They told the journalists how the sport helped energise and unite the local community.

The facilitator was Masa Takaya, spokesperson for the Tokyo Organising Committee of the Olympic and Paralympic Games.

Midai Suzuki

Then we met Midai Suzuki, a local 6th grade student in Elementary School student who had won the poster competition for the Olympic and Paralympic Games organised by the Tokyo 2020 Organising Committee this spring.

She showed us her masterpiece of torn-paper art, which portrayed various Paralympic athletes, highlighting each athletes’ impairment in the colour of the gold medal because Midai herself has an impairment in her legs and wanted to express her belief that an “impairment is the person’s individuality” that people should respect and the person should be proud of.

On the second day, the bus with the participants went down to Fukushima Prefecture and visited an elementary school in Showa, a small village with a population of about 1,400 of which 55 per cent are aged 65 and over-the second largest percentage in Fukushima and seventh in Japan as of 2017.

They witnessed another example of “the power of sport” which Tokyo 2020 has promised to utilise to realise a society in which everyone can participate in its action & legacy plan.

The journalists saw six Olympians including Mai Nakamura, silver and bronze medallist in the Olympic Games Sydney 2000, and Mika Sugimoto, a silver medallist at London 2012, interact with about one hundred locals including young children through various sport activities.

The event called “The Olympic Day Festa” was consecutively in the disaster area to support the recovery of the Great East Japan Earthquake with the slogan “Bringing Smiles through Sports”.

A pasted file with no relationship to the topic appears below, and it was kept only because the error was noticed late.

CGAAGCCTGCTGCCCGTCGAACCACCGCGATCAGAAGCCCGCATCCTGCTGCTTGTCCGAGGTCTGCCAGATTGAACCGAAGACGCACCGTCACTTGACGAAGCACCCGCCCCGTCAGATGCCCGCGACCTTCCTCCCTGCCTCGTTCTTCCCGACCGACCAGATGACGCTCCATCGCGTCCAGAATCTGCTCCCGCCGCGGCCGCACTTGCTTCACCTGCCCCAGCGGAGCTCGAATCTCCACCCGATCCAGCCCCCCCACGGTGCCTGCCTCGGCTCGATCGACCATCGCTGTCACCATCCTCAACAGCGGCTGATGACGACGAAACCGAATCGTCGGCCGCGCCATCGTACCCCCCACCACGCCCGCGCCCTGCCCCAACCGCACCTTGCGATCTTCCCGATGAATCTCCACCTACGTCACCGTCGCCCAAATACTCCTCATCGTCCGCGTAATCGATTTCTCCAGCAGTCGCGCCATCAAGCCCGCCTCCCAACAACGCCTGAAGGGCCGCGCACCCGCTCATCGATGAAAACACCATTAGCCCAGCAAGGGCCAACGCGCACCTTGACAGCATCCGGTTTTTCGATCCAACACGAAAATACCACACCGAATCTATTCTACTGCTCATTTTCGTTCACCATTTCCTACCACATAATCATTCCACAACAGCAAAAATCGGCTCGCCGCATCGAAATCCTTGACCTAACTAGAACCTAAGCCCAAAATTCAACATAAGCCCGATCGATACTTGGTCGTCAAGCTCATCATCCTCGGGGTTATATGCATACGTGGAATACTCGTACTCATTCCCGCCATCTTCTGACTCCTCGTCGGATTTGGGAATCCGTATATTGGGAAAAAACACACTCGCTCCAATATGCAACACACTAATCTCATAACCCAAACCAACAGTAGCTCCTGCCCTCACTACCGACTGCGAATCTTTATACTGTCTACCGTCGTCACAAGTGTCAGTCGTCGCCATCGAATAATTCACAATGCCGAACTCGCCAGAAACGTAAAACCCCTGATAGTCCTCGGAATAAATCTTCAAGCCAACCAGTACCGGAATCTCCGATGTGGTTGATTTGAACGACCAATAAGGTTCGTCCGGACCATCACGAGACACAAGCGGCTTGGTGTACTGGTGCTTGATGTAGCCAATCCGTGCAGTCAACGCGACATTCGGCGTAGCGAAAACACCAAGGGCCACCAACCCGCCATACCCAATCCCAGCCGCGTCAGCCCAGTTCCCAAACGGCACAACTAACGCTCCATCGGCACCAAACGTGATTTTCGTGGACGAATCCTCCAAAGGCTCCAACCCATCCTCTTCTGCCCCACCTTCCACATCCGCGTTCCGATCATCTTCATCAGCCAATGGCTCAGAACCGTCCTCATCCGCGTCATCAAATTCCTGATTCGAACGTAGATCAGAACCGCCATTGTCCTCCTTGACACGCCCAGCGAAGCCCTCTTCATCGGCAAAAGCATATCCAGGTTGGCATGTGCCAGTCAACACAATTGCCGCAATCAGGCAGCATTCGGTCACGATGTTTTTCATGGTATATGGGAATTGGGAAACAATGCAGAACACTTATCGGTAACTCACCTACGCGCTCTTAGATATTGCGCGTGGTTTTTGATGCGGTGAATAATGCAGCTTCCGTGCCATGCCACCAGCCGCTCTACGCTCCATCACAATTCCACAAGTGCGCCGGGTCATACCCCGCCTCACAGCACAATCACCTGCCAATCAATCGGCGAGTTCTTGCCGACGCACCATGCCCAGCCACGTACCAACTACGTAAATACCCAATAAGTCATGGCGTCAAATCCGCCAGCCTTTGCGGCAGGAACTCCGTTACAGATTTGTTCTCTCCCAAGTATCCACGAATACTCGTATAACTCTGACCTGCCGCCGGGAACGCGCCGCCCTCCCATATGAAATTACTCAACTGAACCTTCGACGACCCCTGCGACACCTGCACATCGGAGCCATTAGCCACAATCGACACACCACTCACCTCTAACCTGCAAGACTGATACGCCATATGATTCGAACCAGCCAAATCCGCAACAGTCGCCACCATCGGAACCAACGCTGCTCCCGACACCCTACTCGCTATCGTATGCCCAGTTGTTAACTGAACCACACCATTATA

Since 2011, it has held in more than 120 venues in Fukushima and the other four affected prefectures.

A total number of 20,273 local people and 658 athletes, including some from overseas, participated in the events as of 31 March 2018.

Villagers in Showa had suffered little direct damage from the earthquake, thanks to its distance from the epicenter.

However, “rumours” of radioactivity due to the nuclear accident have severely affected its main industries of tourism and agriculture, resulting in a drastic decrease of tourists and sales of agricultural products and seriously damaging the local economy.


The tour’s last stop was Aizu Wakamatsu City, a popular tourist destination which is well-known for its samurai heritage and rich cultural history in western Fukushima.

The journalists had a chance to try its local cuisine “wappa-meshi”, a bowl of rice with local beef and vegetables steamed in a round wooden container.

They then visited one for the sake breweries which has over 160 years of history, and learned about the production process and tasted the sake.

To learn about the history of Fukushima, their final destination was Tsurugajo, a traditional Japanese castle which is a concrete replica of the original one built more than 600 years ago. —- Group Images Credit: TMG